Conservatism, change and resistance: a Bourdieuian study of the Vietnamese accounting field
Nguyen, Thi Phuong Uyen (Lisa)
MetadataShow full metadata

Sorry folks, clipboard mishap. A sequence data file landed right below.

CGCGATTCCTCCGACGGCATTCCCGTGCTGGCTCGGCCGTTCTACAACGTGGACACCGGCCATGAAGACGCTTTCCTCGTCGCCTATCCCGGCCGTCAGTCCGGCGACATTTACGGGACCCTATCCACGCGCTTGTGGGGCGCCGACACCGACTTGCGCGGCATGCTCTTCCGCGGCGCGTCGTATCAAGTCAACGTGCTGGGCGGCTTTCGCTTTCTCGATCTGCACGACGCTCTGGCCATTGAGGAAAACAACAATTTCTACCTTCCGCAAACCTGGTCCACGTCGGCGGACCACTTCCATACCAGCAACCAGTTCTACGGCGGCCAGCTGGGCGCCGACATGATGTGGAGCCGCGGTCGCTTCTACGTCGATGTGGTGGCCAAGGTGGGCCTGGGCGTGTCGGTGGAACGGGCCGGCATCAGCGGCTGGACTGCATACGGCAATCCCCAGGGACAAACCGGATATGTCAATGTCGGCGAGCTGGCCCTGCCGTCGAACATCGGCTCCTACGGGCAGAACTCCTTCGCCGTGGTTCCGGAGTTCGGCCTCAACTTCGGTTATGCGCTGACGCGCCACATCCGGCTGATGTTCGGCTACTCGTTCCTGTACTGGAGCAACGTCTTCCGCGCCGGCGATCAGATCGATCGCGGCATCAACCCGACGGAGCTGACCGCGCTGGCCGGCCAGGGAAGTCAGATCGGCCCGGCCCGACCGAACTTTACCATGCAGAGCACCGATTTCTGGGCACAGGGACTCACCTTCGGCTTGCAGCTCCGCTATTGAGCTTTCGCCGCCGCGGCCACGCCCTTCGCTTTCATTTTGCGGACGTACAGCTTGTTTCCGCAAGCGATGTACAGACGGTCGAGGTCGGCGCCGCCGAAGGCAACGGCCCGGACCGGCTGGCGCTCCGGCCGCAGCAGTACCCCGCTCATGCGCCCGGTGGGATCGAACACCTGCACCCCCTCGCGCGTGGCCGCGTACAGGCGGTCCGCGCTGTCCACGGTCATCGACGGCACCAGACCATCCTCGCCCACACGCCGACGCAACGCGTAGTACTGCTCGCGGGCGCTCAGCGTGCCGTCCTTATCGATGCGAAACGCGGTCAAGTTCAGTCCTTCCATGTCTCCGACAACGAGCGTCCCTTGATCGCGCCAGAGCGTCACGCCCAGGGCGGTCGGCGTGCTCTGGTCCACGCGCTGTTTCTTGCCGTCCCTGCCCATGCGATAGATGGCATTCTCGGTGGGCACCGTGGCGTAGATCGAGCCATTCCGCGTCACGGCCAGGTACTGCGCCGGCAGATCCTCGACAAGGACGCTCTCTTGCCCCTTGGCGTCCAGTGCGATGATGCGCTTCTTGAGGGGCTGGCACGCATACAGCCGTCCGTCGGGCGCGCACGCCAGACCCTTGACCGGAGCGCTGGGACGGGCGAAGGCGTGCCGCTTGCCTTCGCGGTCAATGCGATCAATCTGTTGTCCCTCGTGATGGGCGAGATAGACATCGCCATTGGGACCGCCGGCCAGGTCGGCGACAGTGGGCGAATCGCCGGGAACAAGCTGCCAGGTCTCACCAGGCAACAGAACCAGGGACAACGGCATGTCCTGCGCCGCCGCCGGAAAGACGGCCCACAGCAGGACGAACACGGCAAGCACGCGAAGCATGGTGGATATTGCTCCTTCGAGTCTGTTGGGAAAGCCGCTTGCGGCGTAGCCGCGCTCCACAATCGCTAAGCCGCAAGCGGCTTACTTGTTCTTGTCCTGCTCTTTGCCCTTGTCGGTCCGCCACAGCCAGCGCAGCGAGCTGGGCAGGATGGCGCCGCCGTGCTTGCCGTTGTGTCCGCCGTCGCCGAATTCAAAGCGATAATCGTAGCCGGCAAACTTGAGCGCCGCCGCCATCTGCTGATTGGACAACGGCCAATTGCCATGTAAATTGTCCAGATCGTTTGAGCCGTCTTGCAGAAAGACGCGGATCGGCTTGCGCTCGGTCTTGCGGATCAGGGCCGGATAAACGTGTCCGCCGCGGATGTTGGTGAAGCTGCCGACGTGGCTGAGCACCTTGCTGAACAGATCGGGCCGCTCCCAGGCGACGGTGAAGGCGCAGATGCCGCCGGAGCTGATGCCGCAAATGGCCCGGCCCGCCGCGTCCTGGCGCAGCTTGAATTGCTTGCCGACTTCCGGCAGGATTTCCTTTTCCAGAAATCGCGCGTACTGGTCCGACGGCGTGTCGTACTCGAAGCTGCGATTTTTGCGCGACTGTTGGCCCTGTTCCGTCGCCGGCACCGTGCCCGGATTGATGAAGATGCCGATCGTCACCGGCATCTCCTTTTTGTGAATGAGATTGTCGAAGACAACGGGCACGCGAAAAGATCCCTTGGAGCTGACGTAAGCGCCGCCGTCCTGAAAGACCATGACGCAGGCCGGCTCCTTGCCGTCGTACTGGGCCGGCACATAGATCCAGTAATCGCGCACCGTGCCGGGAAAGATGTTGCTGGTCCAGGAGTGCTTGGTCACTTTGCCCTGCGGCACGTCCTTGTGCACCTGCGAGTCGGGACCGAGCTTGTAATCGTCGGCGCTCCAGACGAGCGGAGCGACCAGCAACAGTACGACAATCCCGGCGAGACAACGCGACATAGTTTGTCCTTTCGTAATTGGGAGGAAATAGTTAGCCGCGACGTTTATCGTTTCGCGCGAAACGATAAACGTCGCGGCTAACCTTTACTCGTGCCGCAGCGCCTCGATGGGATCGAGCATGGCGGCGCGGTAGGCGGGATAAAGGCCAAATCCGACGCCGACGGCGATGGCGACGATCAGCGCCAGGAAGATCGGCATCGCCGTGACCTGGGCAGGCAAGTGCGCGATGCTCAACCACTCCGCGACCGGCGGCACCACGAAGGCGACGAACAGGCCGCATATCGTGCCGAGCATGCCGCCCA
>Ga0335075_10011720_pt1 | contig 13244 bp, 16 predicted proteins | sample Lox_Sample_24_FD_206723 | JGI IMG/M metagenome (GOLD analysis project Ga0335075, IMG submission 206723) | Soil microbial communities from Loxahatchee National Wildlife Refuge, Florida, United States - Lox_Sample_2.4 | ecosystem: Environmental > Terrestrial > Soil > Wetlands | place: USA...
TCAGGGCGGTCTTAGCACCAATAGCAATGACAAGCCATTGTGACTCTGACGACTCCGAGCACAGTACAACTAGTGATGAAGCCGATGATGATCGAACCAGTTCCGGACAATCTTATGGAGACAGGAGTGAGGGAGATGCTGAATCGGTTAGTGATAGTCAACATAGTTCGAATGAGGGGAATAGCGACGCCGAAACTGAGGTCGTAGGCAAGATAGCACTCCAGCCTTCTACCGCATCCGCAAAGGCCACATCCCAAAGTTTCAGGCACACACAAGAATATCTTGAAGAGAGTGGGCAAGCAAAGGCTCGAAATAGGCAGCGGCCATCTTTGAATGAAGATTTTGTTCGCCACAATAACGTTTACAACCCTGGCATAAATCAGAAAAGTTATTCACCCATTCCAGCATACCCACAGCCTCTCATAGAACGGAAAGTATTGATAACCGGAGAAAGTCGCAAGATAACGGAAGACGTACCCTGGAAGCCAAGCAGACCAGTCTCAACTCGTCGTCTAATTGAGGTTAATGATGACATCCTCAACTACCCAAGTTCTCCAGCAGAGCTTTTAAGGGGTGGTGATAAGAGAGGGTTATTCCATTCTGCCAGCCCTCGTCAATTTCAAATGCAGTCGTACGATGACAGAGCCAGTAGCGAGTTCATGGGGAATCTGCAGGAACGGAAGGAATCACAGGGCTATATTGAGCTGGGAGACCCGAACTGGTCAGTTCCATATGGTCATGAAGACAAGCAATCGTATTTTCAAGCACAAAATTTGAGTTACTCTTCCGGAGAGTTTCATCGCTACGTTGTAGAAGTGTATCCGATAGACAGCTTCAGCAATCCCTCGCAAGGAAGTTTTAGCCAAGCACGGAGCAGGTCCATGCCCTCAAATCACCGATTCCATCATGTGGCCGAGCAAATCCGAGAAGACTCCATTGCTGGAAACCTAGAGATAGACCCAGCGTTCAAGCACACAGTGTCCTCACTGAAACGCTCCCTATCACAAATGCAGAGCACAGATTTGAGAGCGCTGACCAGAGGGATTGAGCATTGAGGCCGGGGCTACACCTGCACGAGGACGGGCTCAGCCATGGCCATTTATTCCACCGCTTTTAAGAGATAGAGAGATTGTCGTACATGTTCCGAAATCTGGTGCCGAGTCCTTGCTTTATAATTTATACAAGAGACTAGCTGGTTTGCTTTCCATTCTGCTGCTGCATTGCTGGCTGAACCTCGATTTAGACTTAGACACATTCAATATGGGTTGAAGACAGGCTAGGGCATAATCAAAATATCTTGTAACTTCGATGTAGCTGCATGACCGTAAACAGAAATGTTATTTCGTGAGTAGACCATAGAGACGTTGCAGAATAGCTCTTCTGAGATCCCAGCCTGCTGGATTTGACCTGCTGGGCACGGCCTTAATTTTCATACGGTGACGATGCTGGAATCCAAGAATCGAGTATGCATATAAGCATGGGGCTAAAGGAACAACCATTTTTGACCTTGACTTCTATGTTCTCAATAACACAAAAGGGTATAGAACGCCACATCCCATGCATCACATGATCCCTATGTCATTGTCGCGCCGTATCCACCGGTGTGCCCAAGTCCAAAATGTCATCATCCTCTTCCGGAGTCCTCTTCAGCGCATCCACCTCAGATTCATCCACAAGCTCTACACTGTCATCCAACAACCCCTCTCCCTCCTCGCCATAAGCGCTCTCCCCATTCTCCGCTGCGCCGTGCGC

The International Financial Reporting Standards (IFRS) are currently proposed as a global set of standards which will provide high quality, transparent, comparable and understandable information to capital markets and other users. Since the Anglo-Saxon environment is embedded in the IFRS, this leads to doubt about the quality of the IFRS implementation in countries that do not follow common-law or market practices. Vietnam is a large country of 86 million people with a communist government directing a centralised and planned economy. It can be argued that the IFRS fits uneasily into a non-market economy where government dominance is ubiquitous. This thesis aims to investigate the probability of substantive change in the Vietnamese accounting field, given that as viewed from Bourdieu’s perspective of the habitus, most participants are likely, but not necessarily, to resist change. Vietnam has agreed to adopt IFRS, but the fundamental question is, is the accounting field in Vietnam ready for change? Will the 2 million bookkeepers in the Vietnamese accounting field look forward to changes to the structure of the accounting field and to the methods they practise? How will the 2,000 professional accountants, half of them members of foreign professions, react to change? How does the Ministry of Finance (MOF) adjust to being part of an accounting field where its total dominance has had, more in theory, to give way to Anglo-Saxon institutions such as large accounting firms, international institutions, multinational enterprises and to the entry of foreign professions? Semi structured interviews were conducted to draw from respondents their feelings and thoughts on the possibility of change. Some 44 interviews were conducted with informed parties such as professional accountants who were members of the Vietnam Association of Public Accountants (VACPA) or other Western professionals, together with other participants in the field such as bookkeepers, businessmen, and accounting academics. The 44 interviewees believe that the majority of bookkeepers in Vietnam will not welcome changes to the structure of the accounting field and to their practice methods. It is thought that they prefer a compliance mode of accounting, which relies on government instruction as to accounting treatments and that accounting primarily serves the needs of tax collection. However, the findings indicate that although the government officials and bookkeepers resist change and view any real change as unlikely, most of the representatives of other groups, such as professional accountants, managers and academics were more open to change and saw merit in following accounting principles rather than government rules. In terms of domination in the accounting field, the government shows no sign of relaxing its dominance but with increasing and, sometimes coercive, globalisation some changes are inevitable. Another finding is the possibility of a more independent profession may evolve. However, such a change involving more independence of “players” in the field can, worryingly for the government, possibly trigger changes in other fields within the Vietnamese economy. A further finding is that the Government is reducing the role of Western professionals by bringing in new rules requiring professionals to undertake Vietnamese language conversions tests. Such a development will slow the impact of Western professionalisation in the field. The literature refers to “a paucity of studies on developing countries” with respect to the effects of exogenous changes to local accounting fields. The paper explores the Vietnamese accounting field to assess the extent and effects of such exogenous induced changes among the practitioners in the field. Whether the Vietnamese accounting field will change and how it will change is worth investigating, not the least, because of the knock-on effect on the Vietnamese economy.